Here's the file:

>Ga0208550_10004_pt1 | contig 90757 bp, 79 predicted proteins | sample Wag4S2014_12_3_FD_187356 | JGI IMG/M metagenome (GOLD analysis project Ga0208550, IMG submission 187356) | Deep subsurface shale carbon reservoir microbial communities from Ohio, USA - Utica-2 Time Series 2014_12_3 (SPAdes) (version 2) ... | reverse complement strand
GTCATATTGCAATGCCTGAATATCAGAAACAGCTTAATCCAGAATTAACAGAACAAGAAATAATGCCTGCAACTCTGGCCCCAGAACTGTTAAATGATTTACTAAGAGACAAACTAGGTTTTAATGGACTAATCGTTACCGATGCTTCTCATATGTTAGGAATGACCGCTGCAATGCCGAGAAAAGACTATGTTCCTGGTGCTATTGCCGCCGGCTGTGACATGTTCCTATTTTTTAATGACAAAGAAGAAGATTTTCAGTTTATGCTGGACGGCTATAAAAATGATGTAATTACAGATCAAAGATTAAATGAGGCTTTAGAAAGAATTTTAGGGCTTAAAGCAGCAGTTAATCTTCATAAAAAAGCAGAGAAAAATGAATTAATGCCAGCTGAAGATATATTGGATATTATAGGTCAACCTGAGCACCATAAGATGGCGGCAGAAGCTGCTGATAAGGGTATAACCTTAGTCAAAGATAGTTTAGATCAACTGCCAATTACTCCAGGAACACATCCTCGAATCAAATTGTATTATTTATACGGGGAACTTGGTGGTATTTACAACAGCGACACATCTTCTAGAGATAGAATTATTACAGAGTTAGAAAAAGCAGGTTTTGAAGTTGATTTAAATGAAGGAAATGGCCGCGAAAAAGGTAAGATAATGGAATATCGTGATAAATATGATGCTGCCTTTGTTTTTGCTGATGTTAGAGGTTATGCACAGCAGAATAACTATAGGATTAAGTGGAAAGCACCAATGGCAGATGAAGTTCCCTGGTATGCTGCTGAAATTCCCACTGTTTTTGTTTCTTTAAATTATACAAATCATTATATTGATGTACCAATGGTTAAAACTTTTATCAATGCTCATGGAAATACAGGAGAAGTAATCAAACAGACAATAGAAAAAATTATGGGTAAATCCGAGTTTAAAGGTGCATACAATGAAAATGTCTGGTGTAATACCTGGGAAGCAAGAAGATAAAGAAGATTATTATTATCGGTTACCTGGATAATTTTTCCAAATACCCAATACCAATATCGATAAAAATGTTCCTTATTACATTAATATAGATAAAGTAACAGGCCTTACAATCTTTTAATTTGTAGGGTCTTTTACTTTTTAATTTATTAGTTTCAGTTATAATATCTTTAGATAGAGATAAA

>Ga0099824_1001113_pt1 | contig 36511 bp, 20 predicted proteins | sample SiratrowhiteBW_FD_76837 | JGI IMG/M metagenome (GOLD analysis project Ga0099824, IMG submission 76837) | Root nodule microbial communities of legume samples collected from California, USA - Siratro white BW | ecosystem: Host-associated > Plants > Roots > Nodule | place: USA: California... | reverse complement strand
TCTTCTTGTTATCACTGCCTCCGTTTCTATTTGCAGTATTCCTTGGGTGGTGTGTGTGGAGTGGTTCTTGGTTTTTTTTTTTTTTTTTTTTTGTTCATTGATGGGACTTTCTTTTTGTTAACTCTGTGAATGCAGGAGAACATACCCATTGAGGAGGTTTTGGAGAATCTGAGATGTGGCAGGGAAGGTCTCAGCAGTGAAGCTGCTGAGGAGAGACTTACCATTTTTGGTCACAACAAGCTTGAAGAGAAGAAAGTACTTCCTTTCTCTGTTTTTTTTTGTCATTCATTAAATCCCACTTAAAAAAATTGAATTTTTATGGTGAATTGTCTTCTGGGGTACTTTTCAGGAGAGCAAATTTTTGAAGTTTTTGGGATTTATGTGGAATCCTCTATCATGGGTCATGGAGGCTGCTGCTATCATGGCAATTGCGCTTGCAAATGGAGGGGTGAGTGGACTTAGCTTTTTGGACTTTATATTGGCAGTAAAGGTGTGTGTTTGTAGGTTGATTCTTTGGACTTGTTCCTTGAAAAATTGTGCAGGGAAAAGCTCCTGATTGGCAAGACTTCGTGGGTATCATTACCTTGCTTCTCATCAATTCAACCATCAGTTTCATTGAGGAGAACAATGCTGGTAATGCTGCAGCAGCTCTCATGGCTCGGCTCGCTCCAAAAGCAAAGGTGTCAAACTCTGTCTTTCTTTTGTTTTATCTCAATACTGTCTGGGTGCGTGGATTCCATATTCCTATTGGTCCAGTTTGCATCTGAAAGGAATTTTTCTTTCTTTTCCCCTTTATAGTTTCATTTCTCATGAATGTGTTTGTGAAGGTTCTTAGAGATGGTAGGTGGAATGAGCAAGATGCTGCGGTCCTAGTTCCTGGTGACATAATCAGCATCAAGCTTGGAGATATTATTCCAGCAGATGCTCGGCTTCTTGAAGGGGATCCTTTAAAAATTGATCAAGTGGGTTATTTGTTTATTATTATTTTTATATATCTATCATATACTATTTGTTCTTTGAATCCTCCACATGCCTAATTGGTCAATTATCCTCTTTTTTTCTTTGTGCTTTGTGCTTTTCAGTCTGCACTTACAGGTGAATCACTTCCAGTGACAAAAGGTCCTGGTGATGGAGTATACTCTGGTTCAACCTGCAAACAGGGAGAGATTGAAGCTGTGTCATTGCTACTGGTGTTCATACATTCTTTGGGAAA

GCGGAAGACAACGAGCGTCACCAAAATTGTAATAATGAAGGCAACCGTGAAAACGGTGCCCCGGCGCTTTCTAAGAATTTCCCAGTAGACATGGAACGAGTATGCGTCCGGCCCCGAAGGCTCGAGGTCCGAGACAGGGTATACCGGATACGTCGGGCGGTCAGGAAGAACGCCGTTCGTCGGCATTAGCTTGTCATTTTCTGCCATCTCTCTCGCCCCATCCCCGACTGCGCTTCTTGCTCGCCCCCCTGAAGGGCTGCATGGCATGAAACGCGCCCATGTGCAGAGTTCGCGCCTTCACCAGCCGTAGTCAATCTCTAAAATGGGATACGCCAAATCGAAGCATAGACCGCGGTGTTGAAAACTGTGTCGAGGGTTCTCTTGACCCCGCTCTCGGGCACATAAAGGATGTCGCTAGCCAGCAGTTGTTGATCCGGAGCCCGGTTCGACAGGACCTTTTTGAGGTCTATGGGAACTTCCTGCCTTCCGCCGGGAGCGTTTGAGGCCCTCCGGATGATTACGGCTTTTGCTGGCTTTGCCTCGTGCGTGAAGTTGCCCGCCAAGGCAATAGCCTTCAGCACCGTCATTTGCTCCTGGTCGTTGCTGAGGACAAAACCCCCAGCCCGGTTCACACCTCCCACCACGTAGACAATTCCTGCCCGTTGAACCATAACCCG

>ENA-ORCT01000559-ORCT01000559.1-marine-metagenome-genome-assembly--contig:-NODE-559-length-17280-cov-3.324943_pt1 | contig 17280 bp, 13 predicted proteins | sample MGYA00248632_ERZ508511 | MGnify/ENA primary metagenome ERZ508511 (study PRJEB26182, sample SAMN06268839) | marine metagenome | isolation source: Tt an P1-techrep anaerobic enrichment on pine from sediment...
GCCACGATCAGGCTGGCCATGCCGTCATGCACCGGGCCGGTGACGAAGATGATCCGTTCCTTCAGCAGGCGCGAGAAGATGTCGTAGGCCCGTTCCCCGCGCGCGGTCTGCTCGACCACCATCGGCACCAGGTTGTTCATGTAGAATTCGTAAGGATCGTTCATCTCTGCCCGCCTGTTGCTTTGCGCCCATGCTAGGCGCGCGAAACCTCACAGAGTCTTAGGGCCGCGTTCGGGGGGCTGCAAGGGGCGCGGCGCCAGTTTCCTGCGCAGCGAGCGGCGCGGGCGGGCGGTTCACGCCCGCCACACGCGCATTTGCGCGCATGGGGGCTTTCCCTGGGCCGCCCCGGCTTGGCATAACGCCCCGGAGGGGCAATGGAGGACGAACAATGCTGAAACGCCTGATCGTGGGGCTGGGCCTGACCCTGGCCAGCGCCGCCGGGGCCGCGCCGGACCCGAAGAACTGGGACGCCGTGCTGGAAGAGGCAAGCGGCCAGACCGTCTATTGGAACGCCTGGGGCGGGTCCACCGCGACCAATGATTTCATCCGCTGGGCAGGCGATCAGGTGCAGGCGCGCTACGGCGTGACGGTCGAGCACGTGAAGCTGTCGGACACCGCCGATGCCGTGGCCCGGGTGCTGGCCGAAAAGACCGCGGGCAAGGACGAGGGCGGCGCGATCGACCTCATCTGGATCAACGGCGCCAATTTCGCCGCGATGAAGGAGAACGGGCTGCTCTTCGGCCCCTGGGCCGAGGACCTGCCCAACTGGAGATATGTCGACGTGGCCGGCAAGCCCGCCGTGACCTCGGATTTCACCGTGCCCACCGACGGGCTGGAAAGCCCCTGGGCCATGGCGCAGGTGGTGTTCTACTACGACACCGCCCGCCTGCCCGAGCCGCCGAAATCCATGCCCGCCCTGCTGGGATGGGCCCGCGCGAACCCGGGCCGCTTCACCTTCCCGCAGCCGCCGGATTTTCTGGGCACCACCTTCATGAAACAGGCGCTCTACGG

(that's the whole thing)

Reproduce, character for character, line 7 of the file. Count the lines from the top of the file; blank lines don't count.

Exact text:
GCCACGATCAGGCTGGCCATGCCGTCATGCACCGGGCCGGTGACGAAGATGATCCGTTCCTTCAGCAGGCGCGAGAAGATGTCGTAGGCCCGTTCCCCGCGCGCGGTCTGCTCGACCACCATCGGCACCAGGTTGTTCATGTAGAATTCGTAAGGATCGTTCATCTCTGCCCGCCTGTTGCTTTGCGCCCATGCTAGGCGCGCGAAACCTCACAGAGTCTTAGGGCCGCGTTCGGGGGGCTGCAAGGGGCGCGGCGCCAGTTTCCTGCGCAGCGAGCGGCGCGGGCGGGCGGTTCACGCCCGCCACACGCGCATTTGCGCGCATGGGGGCTTTCCCTGGGCCGCCCCGGCTTGGCATAACGCCCCGGAGGGGCAATGGAGGACGAACAATGCTGAAACGCCTGATCGTGGGGCTGGGCCTGACCCTGGCCAGCGCCGCCGGGGCCGCGCCGGACCCGAAGAACTGGGACGCCGTGCTGGAAGAGGCAAGCGGCCAGACCGTCTATTGGAACGCCTGGGGCGGGTCCACCGCGACCAATGATTTCATCCGCTGGGCAGGCGATCAGGTGCAGGCGCGCTACGGCGTGACGGTCGAGCACGTGAAGCTGTCGGACACCGCCGATGCCGTGGCCCGGGTGCTGGCCGAAAAGACCGCGGGCAAGGACGAGGGCGGCGCGATCGACCTCATCTGGATCAACGGCGCCAATTTCGCCGCGATGAAGGAGAACGGGCTGCTCTTCGGCCCCTGGGCCGAGGACCTGCCCAACTGGAGATATGTCGACGTGGCCGGCAAGCCCGCCGTGACCTCGGATTTCACCGTGCCCACCGACGGGCTGGAAAGCCCCTGGGCCATGGCGCAGGTGGTGTTCTACTACGACACCGCCCGCCTGCCCGAGCCGCCGAAATCCATGCCCGCCCTGCTGGGATGGGCCCGCGCGAACCCGGGCCGCTTCACCTTCCCGCAGCCGCCGGATTTTCTGGGCACCACCTTCATGAAACAGGCGCTCTACGG